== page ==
Cancellation of Removal under INA Section 240A(b)(1)
By: Joseph G. Cella
As Cancellation of Removal for Non-Permanent Residents is a defense to a charge of being removable, one can only apply for it in Immigration Court. To be eligible for Cancellation of Removal under INA Section 240A(b), an alien-respondent must establish that s/he (1) has been physically present in the United States for a continuous period of not less than 10 years immediately preceding the date of such application; (2) has been a person of good moral character during such period; (3) has not been convicted of certain criminal offense(s); and (4) establishes that removal would result in exceptional and extremely unusual hardship to the alien’s spouse, parent, or child, who is a citizen of the United States and/or an alien admitted for lawful permanent residence, (“qualifying relative”).
While the Cancellation Application is pending, the alien-respondent will receive Employment Authorization, and if the application is granted, the alien-respondent will continue to have employment authorization until such time as an I-551, (“Green card”), becomes available, ultimately becoming a lawful permanent resident.
Requirement 1: Continuous physical presence
For Cancellation purposes, continuous physical presence begins upon one’s arrival in the United States and ends either when the alien is served with a Notice to Appear (“NTA”) or when s/he has committed one of certain specified criminal offenses that renders him/her inadmissible. Any departure from the U.S. for a period of in excess of 90 days, or 180 days in the aggregate, also ends that alien’s period of continuous physical presence.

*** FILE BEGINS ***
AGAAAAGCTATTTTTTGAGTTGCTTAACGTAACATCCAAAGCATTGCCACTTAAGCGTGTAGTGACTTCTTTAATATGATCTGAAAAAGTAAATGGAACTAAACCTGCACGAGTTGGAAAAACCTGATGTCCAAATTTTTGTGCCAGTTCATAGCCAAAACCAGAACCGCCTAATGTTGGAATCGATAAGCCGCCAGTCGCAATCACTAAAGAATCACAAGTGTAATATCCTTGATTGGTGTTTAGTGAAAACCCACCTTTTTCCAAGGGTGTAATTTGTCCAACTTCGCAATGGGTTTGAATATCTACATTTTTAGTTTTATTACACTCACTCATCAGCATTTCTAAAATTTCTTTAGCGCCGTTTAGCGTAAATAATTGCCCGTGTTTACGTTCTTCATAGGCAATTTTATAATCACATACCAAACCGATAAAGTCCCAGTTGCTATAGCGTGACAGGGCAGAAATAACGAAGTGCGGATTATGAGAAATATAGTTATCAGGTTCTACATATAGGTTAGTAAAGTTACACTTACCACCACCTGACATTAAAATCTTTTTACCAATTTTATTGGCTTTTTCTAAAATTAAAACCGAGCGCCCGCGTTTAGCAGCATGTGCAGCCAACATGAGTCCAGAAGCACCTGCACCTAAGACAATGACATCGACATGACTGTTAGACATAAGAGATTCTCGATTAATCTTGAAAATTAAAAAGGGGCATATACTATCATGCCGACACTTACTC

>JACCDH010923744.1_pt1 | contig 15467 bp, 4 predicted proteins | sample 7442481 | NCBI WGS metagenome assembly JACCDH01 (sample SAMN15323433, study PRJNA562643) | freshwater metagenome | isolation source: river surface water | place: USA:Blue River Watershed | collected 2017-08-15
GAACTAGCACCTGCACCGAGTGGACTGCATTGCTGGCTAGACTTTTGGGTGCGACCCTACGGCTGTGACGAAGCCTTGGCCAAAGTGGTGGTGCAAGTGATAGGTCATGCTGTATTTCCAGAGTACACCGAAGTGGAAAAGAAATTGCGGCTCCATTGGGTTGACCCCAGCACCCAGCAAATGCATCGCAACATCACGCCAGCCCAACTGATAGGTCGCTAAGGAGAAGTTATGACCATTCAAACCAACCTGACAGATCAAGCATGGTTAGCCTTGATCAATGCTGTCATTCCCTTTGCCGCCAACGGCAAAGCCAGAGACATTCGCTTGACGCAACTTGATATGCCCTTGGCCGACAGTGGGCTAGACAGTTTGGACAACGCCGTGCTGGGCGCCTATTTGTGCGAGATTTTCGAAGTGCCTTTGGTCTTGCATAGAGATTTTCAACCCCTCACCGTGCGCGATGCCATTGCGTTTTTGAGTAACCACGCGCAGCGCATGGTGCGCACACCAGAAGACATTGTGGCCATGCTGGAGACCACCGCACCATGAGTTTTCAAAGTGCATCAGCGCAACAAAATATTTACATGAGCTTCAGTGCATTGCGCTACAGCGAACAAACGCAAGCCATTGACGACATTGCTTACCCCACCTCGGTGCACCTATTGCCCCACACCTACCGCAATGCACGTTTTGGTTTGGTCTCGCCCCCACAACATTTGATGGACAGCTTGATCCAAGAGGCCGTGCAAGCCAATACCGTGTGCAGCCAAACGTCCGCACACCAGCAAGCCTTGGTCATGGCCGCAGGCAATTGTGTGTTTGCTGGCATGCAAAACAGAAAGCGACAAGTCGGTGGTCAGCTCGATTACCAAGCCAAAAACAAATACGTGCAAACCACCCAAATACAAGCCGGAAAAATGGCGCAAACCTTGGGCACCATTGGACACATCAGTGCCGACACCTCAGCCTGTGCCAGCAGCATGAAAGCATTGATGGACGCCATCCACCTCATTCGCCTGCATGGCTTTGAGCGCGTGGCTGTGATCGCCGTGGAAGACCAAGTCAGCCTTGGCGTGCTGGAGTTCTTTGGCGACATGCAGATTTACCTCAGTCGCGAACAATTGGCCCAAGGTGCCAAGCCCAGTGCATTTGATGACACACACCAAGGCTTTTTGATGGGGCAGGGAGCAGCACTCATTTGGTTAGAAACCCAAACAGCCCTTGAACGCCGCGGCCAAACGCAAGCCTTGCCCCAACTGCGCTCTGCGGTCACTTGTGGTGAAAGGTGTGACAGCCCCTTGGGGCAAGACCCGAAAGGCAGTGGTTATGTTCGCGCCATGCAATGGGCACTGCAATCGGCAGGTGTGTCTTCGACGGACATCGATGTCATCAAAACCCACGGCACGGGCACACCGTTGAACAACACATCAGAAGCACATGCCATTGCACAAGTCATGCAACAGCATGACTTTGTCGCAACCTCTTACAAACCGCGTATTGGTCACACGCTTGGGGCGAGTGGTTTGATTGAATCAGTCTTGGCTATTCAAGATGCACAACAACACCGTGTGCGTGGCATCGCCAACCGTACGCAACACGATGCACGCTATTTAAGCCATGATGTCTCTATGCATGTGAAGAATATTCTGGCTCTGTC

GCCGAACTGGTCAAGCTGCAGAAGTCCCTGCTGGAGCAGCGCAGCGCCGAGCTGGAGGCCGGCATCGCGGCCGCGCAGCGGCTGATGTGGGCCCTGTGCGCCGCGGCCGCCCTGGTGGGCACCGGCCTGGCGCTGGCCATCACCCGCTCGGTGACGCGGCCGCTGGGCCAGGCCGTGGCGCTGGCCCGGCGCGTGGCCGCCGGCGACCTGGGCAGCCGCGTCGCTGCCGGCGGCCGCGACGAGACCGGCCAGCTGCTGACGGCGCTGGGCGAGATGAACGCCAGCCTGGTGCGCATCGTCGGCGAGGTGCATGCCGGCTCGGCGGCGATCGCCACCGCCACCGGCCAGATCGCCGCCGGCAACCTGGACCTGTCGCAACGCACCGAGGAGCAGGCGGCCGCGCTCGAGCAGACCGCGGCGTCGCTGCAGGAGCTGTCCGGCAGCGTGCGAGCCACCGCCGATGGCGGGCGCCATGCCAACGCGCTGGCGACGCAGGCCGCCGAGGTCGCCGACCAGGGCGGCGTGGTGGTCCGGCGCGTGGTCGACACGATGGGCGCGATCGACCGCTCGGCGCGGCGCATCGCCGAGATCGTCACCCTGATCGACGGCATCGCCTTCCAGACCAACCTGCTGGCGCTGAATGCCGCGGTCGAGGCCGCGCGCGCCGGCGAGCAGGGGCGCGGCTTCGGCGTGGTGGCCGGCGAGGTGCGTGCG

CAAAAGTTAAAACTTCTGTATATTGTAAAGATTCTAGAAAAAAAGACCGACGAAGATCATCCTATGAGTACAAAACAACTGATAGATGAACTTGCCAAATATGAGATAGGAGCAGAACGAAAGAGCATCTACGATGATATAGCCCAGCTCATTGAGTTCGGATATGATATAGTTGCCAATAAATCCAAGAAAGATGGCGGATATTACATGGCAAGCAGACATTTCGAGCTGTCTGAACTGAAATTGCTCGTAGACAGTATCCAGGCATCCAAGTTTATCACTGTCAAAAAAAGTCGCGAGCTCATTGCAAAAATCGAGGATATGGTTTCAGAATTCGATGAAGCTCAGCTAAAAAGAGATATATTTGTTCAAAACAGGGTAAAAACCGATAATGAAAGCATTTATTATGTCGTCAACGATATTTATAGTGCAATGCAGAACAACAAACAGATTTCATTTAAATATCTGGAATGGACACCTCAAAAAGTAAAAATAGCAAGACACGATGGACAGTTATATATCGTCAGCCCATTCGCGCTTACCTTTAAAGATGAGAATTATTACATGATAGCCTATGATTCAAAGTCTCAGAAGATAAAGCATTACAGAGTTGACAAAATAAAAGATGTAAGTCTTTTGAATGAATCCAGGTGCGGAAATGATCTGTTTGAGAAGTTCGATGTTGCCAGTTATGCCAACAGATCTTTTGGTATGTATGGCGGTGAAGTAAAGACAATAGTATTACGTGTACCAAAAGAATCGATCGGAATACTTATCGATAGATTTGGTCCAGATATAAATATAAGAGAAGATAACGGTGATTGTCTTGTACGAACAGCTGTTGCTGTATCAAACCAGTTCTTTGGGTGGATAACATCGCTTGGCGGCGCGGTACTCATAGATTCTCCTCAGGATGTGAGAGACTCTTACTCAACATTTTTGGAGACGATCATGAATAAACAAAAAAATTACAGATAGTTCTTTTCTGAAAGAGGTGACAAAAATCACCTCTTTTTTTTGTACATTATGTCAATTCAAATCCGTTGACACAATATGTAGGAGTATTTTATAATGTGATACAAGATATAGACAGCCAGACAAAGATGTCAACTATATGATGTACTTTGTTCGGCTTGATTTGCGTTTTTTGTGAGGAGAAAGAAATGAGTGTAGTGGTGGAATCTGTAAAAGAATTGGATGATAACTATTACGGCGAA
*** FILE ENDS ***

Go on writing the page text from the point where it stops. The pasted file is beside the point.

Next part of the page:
Requirement 2: Good Moral Character and No Disqualifying Criminal Convictions
The ten-year period of good moral character is calculated backward from the date on which the final administrative decision is entered by the Immigration Judge or the Board of Immigration Appeals, (“BIA”). an alien who has committed a crime involving moral turpitude that falls within the “petty offense” exception remains eligible for cancellation of removal, because the commission of a “petty offense” does not bar the offender from establishing good moral character.
Requirement 3: Exceptionally and Extremely unusual Hardship
Although the requisite “exceptional and extremely unusual hardship” is substantially beyond that which would ordinarily result from an alien’s removal, it need not be unconscionable. Some of the factors to be considered in establishing the requisite level of hardship include the qualifying relative’s age, health, length of residence in the United States, and family and community ties in the United States and abroad. Although not determinative individually, other relevant considerations include a lower standard of living, diminished educational opportunities, and poor economic conditions, which may cumulatively meet the necessary hardship standard.
Joseph G. Cella, Esq. has been practicing immigration and removal/deportation defense law for over 21 years. He has been published in The New Jersey Law Journal and his cases have been the subject of articles in many publications. Mr. Cella is the founding attorney of Cella & Associates, LLC, with offices in Clifton, N.J. And Aventura, Florida.